2. Involvement of TTR in Biomineralization

    Proteomic analysis identified TTR as one of the proteins specifically associated with mammillary cones and important for the initial phase of eggshell biomineralization in chicken [44]. Investigation of the ability of TTR to influence the formation and morphology of calcium carbonate crystals demonstrated that extensive and amorphous deposits of human TTR are associated with crystals with unique morphology [45]. Additionally, various amyloid-like TTR forms, which remodel crystal faces, were present on the inner and outer surfaces of the crystals [45]. Morphology of large crystals is strikingly similar to that of the crystals obtained in the presence of MRCP20 protein, which is involved in biomineralization of the cement of barnacle Megabalanus rosa [45][46][47]. MRCP20 initiates the formation of amyloid-like fibrils on the surface of mineral crystals through stable β-sheet motives [48]. Some calcium carbonate crystals grown in the presence of TTR were small and rod-shaped [45]. Rod-shaped structures were also observed in the barnacle cement [49], indicating functional similarity between MRCP20 and TTR. Currently available information about the nucleation stage of biomineralization indicates the importance of the amyloid and disordered protein components in the formation of the polymer-induced liquid phase (PILP) in the presence of ions [50][51]. Thus, it was postulated that TTR amyloid may play a functional role in biomineralization, e.g., in the cement line, which constitutes the mineralization front between the subchondral bone and calcified cartilage [45][52].

    3. TTR Interconnection with Inflammation

    The deposition of aggregated proteins (including fibrin) activates tPA and factor XII [53]. tPA activation directly leads to an increase in plasmin levels (an increase in fibrinolytic activity). On the other hand, the activation of factor XII leads to the activation of the intrinsic coagulation pathway and results in the formation of bradykinin, a vasoactive peptide that promotes/induces multiple inflammatory responses [53].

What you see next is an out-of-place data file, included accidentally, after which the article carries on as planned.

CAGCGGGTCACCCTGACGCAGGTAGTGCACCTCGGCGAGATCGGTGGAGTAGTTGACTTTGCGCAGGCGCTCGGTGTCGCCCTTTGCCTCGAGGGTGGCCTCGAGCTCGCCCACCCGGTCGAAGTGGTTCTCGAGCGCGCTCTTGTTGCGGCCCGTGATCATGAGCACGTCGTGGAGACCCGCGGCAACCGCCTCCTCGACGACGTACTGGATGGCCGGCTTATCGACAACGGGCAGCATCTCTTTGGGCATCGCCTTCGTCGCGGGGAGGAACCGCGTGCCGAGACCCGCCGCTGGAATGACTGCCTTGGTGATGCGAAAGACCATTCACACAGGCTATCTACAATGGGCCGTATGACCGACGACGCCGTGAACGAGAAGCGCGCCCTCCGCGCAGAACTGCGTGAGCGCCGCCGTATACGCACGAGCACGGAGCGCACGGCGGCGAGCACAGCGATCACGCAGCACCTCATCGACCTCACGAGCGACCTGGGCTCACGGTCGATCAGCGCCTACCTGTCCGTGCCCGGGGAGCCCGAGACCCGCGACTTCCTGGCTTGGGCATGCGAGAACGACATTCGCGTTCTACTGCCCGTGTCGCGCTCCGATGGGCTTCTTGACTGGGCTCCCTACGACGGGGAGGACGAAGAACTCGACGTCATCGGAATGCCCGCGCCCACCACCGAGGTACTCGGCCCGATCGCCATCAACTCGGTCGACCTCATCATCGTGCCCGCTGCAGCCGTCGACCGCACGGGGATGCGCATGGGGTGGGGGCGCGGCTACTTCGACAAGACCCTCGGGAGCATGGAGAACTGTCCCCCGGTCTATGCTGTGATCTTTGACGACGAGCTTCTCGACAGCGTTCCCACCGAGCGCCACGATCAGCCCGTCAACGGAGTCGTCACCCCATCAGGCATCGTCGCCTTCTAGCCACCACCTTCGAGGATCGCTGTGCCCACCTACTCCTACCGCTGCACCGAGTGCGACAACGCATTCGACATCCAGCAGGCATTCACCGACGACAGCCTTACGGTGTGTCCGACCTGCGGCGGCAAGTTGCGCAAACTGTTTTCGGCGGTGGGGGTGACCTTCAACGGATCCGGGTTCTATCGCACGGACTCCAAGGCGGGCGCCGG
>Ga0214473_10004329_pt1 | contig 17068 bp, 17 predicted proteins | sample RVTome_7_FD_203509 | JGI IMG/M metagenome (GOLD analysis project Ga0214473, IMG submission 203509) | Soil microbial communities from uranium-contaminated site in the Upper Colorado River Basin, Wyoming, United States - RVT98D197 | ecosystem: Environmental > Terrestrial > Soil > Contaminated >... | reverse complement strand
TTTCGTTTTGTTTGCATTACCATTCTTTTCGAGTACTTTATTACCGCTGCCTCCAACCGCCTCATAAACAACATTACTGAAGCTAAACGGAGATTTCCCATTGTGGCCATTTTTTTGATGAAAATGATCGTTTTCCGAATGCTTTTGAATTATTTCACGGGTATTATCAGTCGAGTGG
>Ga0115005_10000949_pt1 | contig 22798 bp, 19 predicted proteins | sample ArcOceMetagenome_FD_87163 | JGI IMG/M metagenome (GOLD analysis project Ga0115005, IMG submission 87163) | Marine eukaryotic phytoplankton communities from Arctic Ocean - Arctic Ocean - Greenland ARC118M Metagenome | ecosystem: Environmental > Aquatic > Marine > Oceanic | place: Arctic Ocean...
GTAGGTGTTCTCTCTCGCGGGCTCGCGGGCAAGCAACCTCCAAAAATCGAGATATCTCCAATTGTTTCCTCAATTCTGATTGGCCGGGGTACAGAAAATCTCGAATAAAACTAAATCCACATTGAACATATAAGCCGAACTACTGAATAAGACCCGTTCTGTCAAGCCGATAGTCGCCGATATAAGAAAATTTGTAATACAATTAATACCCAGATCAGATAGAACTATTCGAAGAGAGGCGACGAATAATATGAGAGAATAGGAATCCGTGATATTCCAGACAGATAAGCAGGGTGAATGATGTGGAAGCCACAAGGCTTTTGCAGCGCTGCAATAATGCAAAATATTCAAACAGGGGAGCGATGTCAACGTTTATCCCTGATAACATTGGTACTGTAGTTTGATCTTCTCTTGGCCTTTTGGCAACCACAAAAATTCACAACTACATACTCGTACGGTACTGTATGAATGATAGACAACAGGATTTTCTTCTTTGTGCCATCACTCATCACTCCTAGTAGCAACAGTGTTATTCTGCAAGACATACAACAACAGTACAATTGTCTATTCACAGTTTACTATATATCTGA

On the other hand, properly folded TTR is a negative marker of inflammation and a positive marker of nutrition status, guarding the homeostasis of protein synthesis and breakdown [32][40]. However, elevated ROS, oxidative modifications, and aging negatively affect the structural stability of proteins in general, and TTR in particular, and lead to TTR aggregation [54][55][56][57]. In turn, TTR amyloid induces a cytotoxic response that involves ER stress, dysregulation of Ca 2+ balance, induction of UPR, upregulation of MMPs, apoptosis, and binding of membrane lipids [58][59][60][61][62]. Consequently, TTR amyloid contributes to oxidative stress and progression of inflammation [63][64][65][66]. In the plasma of FAP patients, the levels of cytokines (such as TNF-α, IL-1β, IL-8, IL-33, IFN-β, IL-10, and IL-12) are altered compared to those in healthy individuals [66]. Changes in cytokine levels were also observed in asymptomatic FAP patients, indicating that the induction of inflammation precedes amyloid fibril deposition [66].

    Stabilization of proper TTR structure reduces cytotoxicity induced by TTR aggregates and improves survival of patients with ATTR CA [67][68]. However, the factors that reduce oxidative stress, such as tauroursodeoxycholic acid (TUDCA), were also shown to lead to a reduction in toxic aggregates of TTR [65]. TUDCA does not affect the stability of TTR in vitro, suggesting that the association of TTR with oxidative stress and inflammation is indirect and bidirectional, and that oxidative stress leads to TTR destabilization and amyloid formation [65]. This bidirectional relationship between amyloid and inflammation also occurs in AD. Aβ peptide deposits induce immune response, and molecules involved in inflammatory processes can increase the formation of Aβ [69][70]. Interestingly, inflammatory processes that lead to Aβ deposition are induced by peripheral plasmin [69]. Chronic inflammation leads to amyloidosis, and amyloid activates immune signaling [71][69][70]. Since inflammation, in turn, accelerates protein aggregation, this interconnection drives vicious cycle 3 ( Figure 1 B).